But here’s the catch: when incomes are outpacing inflation, that often leads to a boost in spending and higher consumer prices. What’s more, it only gets worse as companies raise the prices of their goods and services to offset their higher wage costs. That new increase in inflation, in turn, pushes workers to demand even higher wages – something they can more easily pull off in a red-hot labor market. This loop leads to higher and higher (i.e. spiraling) inflation.

Now, in the current macro environment, where we’re already starting off from a high base (i.e. inflation is already quite elevated), perhaps we don’t get the extreme scenario of hyperinflation – but these dynamics could push inflation to remain stubbornly high.

3. High inflation has a way of being sticky

History tells us that once the “inflation genie” is out of the bottle, it can take a long, long time to shove the little guy back in. For example, the last time US inflation was in double digits was during the ’70s and ’80s. And when Federal Reserve (Fed) Chair Paul Volcker took office in 1979, he pushed up interest rates to an unprecedented 20% – more than 5 percentage points above the previous peak inflation rate. Now, interest rate increases are one of the best weapons there is against inflation. Even so, it took two years for this extreme policy intervention to cut inflation to just half its peak level (to around 7%), and over six years to bring it down to the central bank’s long-term target of 2%.

A similar pattern plays out throughout history and across many different countries. An excellent study by Research Affiliates looked at all the times when inflation surged above 4% in 14 developed-economy countries between January 1970 and September 2022. Here’s what they concluded: returning to 3% inflation is easy from 4%, hard from 6%, and very hard from 8% or more. Once inflation pops above 8%, getting back to 3% usually takes six to 20 years, with a median of over 10 years.

Once inflation crosses above 8%, it takes a very long time to fall back below 3%. Source: Research Affiliates.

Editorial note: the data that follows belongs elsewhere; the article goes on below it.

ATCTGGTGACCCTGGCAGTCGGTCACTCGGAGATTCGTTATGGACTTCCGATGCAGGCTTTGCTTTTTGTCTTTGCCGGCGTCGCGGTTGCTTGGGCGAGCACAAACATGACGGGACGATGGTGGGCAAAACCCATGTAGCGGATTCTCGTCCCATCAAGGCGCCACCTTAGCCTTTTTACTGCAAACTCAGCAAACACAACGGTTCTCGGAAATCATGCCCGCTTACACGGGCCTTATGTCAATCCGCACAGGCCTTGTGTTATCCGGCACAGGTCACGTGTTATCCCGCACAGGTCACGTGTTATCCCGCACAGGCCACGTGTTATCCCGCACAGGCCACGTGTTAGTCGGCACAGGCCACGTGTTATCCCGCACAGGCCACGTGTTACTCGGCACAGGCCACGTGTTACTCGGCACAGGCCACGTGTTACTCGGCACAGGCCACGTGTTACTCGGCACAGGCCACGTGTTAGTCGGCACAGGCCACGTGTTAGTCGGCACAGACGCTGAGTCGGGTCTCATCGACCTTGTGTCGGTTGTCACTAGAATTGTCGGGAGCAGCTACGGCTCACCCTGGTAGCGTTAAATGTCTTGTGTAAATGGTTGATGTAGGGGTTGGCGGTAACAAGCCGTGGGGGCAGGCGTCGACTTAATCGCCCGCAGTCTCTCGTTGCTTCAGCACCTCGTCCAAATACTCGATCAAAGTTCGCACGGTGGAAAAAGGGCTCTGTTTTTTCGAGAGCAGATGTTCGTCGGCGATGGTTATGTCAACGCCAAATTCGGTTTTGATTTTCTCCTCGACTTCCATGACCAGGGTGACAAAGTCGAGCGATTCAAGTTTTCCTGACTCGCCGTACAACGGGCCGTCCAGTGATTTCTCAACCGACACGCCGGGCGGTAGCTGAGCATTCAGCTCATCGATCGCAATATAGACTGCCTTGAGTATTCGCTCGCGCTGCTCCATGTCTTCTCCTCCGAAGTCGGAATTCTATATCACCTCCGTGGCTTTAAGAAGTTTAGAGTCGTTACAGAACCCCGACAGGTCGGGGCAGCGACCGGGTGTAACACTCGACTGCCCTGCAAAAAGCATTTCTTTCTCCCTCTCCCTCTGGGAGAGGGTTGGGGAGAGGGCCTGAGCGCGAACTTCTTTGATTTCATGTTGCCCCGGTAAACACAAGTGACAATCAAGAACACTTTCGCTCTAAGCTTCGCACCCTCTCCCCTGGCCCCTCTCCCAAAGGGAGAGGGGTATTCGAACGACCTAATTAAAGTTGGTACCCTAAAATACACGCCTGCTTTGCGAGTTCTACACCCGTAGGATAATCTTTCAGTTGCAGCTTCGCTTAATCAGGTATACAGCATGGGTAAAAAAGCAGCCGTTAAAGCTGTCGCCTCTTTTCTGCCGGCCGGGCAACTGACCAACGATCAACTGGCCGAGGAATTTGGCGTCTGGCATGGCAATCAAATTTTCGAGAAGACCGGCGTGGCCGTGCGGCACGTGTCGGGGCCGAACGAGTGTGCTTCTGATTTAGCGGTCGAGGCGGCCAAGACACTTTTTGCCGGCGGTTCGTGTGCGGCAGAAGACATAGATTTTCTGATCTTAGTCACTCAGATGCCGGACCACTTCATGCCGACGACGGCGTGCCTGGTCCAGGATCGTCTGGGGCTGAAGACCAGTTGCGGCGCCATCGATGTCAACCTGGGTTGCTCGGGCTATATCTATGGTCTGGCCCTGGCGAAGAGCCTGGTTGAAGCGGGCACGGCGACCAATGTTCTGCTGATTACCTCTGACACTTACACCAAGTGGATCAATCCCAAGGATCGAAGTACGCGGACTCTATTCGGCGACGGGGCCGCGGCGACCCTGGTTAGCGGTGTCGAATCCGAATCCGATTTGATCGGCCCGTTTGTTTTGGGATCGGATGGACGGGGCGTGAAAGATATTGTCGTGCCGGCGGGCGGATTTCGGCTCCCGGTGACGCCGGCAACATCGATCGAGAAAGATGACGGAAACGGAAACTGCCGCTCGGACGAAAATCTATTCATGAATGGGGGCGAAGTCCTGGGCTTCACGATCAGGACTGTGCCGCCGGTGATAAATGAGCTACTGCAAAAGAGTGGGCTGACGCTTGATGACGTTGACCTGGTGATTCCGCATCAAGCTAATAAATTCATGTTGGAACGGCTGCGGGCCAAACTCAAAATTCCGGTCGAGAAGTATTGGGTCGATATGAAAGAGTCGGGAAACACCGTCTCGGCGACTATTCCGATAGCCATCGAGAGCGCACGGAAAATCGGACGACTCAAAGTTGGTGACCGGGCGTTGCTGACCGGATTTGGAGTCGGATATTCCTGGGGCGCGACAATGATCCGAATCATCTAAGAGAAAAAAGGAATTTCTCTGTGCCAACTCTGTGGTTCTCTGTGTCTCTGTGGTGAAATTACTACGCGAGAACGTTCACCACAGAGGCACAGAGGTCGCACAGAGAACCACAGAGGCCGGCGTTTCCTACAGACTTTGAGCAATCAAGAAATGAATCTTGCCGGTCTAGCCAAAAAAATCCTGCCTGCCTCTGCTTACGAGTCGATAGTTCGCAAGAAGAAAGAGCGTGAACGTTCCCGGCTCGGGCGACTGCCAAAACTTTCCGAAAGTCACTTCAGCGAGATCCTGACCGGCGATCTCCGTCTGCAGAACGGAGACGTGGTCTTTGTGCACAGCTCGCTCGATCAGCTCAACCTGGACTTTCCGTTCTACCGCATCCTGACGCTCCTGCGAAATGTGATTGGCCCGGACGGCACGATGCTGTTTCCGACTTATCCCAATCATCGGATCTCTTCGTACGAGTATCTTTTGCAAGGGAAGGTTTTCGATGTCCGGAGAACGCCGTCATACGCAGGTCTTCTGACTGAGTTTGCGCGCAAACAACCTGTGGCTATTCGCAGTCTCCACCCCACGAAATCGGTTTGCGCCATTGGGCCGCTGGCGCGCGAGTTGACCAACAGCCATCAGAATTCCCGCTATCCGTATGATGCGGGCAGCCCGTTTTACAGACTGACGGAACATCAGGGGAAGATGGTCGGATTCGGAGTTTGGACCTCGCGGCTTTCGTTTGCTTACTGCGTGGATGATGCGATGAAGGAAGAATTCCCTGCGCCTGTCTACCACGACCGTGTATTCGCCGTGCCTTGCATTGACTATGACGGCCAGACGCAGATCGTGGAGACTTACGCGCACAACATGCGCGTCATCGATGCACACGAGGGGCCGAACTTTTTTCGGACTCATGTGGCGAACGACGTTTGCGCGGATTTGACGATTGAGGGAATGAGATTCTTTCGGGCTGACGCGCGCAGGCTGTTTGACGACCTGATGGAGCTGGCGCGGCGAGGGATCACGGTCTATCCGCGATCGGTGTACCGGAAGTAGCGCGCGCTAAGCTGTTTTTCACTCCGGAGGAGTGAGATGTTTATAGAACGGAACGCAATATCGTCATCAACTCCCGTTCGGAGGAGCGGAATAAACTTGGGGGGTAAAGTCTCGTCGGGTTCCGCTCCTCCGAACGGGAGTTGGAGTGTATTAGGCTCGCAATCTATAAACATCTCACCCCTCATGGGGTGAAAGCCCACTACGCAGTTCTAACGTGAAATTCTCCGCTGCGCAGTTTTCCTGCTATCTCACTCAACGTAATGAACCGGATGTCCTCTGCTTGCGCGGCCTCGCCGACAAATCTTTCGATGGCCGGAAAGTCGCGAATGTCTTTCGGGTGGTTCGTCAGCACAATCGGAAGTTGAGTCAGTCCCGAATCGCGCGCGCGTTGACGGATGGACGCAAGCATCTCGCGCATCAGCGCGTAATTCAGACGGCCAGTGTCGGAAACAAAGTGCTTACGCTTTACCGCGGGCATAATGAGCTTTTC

Once inflation crosses above 8%, it takes a very long time to fall back below 3%. Source: Research Affiliates.

What does all this mean for markets?

Well, with all these things conspiring to keep inflation on the high side, it’s going to be tough for the Fed to announce the pause in its rate-hiking cycle that everyone seems to be waiting for. And that probably means that interest rates will climb to a higher peak than previously thought – and stay there for longer than previously expected.

Right now, investors are betting that the Fed will hike rates to a peak of around 5.1% in July, and then begin cutting them, to around 4.8% by year’s end. But if it instead takes rates to, say, 5.5% and keeps them there for the rest of 2023, investors would be in for a nasty shock. In that scenario, bonds and stocks would be expected to have a rough year – especially expensive-looking growth stocks, whose valuations are more sensitive to interest rates.

The US dollar, meanwhile, would be expected to have a good year if the Fed takes rates higher than its rivals and keeps them there for longer. Higher US interest rates, after all, would make the dollar more attractive to international savers and investors, pushing up its value.

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Disclaimer: These articles are provided for information purposes only. Occasionally, an opinion about whether to buy or sell a specific investment may be provided. The content is not intended to be a personal recommendation to buy or sell any financial instrument or product, or to adopt any investment strategy as it is not provided based on an assessment of your investing knowledge and experience, your financial situation or your investment objectives. The value of your investments, and the income derived from them, may go down as well as up. You may not get back all the money that you invest. The investments referred to in this article may not be suitable for all investors, and if in doubt, an investor should seek advice from a qualified investment advisor.